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Metro Rail extension faces a long, winding process

Mike Desmond/WBFO

If everything goes right and Washington has the money to help pay for a Metro Rail extension, construction would start in 2024. WBFO's Mike Desmond takes a look at what's involved and what might be the payoff.


For many people, there might be two major payoffs. One would be less car and bus traffic between UB's South and North Campus because those passengers and drivers would be on the train. The other might be less traffic on Niagara Falls Boulevard since the trains would run along the boulevard to Maple before turning toward Sweet Home.

Amherst Supervisor Brian Kulpa believes traffic issues play a major role in the thought process for many local residents.

"People are trying to make a decision about where to work, which university to go to, which college they want to go do post-master's work at," Kulpa said.

"The question I have is: What would make Buffalo uniquely different? The unfortunate thing is the unique difference is: Well, if we come out to Buffalo, it's a lot harder to move around. I have to have a car."

There wasn't unanimous support for building the Metro Rail way back when and there isn't likely to be for these extensions. One noteworthy expansion opponent has already emerged: Congressman Brian Higgins.
"My hope is that the NFTA would emphasize the track and the light rail rapid transit system that we have," said Higgins, who is often credited with bringing federal dollars to some major local projects.

"It is outdated. It is obsolete and there is a renewed emphasis in use of that, given the development that has occurred, at both the Buffalo Niagara Medical Campus, Canalside and prospectively the DL&W Terminal."

Still, NFTA Executive Director Kim Minkel will be working to move the planning process forward. It will be a long process, she says, one with many stages before the consultants from WSP start drawing lines on maps.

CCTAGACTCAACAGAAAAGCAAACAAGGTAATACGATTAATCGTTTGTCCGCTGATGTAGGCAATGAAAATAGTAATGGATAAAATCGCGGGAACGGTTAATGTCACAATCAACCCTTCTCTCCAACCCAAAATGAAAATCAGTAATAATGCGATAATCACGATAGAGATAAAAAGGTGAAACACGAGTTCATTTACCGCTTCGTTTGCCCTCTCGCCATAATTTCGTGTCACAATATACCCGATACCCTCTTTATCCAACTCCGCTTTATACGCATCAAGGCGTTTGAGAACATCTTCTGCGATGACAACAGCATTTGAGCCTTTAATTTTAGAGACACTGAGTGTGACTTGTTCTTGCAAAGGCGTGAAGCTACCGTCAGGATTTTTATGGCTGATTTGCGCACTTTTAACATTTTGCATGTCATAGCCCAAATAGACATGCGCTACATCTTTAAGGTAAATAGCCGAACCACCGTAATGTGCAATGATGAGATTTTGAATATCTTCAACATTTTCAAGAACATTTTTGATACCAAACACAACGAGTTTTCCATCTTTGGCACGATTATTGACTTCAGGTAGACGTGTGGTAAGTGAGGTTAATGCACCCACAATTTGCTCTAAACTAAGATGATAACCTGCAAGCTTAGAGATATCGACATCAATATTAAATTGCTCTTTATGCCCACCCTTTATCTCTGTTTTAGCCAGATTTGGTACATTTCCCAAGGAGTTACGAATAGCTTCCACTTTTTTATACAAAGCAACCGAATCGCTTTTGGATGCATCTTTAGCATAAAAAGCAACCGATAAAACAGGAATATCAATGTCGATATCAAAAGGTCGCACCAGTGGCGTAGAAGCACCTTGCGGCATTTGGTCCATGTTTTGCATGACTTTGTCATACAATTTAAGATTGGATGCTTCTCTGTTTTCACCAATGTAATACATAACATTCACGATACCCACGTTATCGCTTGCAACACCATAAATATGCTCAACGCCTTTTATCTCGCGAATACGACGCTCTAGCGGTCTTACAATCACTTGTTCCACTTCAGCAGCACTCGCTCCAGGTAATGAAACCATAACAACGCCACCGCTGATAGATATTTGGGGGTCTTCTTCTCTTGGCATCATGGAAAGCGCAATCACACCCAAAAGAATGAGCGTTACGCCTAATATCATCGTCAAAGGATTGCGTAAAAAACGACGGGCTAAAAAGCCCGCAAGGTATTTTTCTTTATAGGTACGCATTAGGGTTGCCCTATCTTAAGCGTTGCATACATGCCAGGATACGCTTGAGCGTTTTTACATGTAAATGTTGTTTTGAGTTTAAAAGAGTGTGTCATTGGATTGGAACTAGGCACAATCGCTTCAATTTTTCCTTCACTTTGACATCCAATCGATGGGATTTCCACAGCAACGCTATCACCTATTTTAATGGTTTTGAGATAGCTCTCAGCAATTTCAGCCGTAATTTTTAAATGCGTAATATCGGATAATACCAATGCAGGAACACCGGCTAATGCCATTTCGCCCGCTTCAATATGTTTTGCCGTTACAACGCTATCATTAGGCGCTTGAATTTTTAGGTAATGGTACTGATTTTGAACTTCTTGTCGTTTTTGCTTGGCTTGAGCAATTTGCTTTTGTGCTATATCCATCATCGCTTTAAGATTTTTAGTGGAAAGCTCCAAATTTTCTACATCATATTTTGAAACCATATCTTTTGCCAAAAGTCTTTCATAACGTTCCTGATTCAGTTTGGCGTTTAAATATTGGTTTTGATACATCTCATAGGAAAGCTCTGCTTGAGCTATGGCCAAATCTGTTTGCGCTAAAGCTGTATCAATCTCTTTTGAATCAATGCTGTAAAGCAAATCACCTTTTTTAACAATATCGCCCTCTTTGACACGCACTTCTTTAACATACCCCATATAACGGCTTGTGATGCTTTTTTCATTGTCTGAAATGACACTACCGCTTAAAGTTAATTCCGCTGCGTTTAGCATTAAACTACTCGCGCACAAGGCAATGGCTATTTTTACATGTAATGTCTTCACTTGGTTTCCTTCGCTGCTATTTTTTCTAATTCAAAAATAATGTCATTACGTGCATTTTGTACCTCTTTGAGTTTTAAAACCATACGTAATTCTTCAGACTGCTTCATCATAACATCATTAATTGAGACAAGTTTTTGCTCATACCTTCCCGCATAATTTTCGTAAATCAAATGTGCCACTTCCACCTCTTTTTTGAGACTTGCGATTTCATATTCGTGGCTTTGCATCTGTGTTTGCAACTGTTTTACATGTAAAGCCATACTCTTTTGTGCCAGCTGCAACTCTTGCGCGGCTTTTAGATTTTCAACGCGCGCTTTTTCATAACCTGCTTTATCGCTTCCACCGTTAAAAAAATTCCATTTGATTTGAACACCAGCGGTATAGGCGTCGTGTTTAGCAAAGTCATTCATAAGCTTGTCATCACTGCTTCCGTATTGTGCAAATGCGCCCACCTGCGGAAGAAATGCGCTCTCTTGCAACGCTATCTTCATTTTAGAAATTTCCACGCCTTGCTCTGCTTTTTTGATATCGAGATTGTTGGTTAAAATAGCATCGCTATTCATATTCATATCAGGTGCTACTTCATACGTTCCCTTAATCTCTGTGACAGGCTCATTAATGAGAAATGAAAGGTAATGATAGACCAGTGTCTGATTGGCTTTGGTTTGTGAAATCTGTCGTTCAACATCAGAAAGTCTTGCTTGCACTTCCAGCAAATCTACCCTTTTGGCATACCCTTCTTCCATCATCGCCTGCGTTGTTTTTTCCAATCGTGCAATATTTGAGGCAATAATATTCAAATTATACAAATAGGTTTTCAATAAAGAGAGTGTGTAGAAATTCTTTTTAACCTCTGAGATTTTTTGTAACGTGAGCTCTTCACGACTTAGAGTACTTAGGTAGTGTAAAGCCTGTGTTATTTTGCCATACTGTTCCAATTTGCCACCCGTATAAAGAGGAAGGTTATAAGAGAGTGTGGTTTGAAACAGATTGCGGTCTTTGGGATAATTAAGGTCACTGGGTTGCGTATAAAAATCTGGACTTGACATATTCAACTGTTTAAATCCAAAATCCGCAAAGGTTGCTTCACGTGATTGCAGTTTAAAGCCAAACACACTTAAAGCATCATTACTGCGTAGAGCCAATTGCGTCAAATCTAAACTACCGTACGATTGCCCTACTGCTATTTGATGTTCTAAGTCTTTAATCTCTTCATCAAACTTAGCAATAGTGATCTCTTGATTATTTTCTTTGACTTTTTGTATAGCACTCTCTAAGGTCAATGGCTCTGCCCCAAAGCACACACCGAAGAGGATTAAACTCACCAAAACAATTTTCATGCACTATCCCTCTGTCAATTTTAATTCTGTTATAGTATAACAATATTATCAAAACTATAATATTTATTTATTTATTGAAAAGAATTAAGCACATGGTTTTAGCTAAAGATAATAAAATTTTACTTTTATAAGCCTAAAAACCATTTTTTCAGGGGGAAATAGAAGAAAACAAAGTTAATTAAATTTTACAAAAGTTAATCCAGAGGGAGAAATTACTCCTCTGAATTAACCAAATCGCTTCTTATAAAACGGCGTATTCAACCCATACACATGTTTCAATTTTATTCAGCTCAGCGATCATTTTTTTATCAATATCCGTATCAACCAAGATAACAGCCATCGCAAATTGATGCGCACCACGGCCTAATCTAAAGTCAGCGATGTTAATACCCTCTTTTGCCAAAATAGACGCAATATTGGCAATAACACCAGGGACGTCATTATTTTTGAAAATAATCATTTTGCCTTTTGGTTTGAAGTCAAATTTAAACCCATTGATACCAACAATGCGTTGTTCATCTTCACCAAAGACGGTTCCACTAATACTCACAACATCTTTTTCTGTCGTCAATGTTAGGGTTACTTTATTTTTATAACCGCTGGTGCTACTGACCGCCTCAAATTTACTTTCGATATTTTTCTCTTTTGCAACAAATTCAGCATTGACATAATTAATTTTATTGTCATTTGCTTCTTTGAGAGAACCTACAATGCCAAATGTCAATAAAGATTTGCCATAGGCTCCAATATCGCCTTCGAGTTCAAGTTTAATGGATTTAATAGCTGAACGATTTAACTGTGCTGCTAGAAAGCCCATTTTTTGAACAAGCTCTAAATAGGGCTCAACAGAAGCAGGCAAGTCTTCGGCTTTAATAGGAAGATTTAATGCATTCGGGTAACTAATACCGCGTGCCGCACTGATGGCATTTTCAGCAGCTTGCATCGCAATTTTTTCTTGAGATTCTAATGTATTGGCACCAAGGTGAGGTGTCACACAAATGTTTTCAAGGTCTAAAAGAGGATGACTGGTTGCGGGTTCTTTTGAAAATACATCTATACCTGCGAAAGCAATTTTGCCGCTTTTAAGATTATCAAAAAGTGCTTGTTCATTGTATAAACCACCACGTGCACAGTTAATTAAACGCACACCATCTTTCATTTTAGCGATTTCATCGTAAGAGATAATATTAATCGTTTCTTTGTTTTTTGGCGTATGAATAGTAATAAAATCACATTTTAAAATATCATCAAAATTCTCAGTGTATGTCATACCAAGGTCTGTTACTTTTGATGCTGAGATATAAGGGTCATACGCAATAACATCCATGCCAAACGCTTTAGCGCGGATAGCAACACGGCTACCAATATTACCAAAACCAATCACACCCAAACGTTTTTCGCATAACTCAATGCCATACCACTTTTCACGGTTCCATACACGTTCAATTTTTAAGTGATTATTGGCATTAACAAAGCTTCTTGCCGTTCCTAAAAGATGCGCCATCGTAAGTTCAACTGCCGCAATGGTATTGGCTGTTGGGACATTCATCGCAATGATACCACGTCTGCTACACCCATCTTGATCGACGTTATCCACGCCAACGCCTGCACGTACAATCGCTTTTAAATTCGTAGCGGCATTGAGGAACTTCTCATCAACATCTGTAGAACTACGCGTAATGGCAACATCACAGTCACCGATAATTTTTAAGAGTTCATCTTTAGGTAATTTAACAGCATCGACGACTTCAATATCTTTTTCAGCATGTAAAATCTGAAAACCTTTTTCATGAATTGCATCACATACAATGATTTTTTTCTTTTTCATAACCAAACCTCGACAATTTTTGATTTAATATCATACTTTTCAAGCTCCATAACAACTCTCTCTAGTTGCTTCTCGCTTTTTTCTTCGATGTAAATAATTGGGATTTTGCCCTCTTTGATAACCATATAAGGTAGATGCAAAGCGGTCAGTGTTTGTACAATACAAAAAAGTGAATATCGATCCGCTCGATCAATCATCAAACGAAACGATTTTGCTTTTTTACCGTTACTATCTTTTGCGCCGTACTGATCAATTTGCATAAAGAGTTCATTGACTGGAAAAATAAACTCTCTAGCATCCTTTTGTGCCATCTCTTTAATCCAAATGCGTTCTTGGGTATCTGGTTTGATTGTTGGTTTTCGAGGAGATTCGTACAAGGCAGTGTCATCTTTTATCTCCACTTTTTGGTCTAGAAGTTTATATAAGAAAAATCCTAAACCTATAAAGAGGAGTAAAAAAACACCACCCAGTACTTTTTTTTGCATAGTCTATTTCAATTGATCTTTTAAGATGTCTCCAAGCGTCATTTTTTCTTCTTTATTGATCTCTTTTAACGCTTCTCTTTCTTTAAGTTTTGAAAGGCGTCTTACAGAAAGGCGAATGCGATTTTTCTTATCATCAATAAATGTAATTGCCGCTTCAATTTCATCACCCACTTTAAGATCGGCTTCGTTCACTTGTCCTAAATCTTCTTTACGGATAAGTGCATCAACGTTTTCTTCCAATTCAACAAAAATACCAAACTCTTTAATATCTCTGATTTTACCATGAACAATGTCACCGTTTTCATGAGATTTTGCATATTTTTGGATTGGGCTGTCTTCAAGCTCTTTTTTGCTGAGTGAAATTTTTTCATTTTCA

"We'll have a lot of public outreach and get public input as we go through the process, over the next couple years, similar to the approach that we did for the alternatives analysis," Minkel said.

"This is a project that we're hearing from the community that people want and so it's important that we hear from the community how to do this and how to do this right."

Kulpa says not only would the extension into his town potentially ease traffic, it would make it easier for town residents who work Downtown to get to their jobs and for Buffalo residents to get to their Amherst jobs. The plan also creates access to the Audubon section of town, an area, he believes, is in need of better access.

" (There are) A lot of vacancies in our commercial office environment. We certainly have town services and the town service campus. So, giving our residents access and better access and transit options to our town centers and unlocking some of the potential latent in that vacant office makes sense," Kulpa said.

The Amherst supervisor says this area has to plan for a changing future and an extended Metro Rail would do that, even if he isn't counting on that extension as a done deal.

Mike Desmond is one of Western New York’s most experienced reporters, having spent nearly a half-century covering the region for newspapers, television stations and public radio. He has been with WBFO and its predecessor, WNED-AM, since 1988. As a reporter for WBFO, he has covered literally thousands of stories involving education, science, business, the environment and many other issues. Mike has been a long-time theater reviewer for a variety of publications and was formerly a part-time reporter for The New York Times.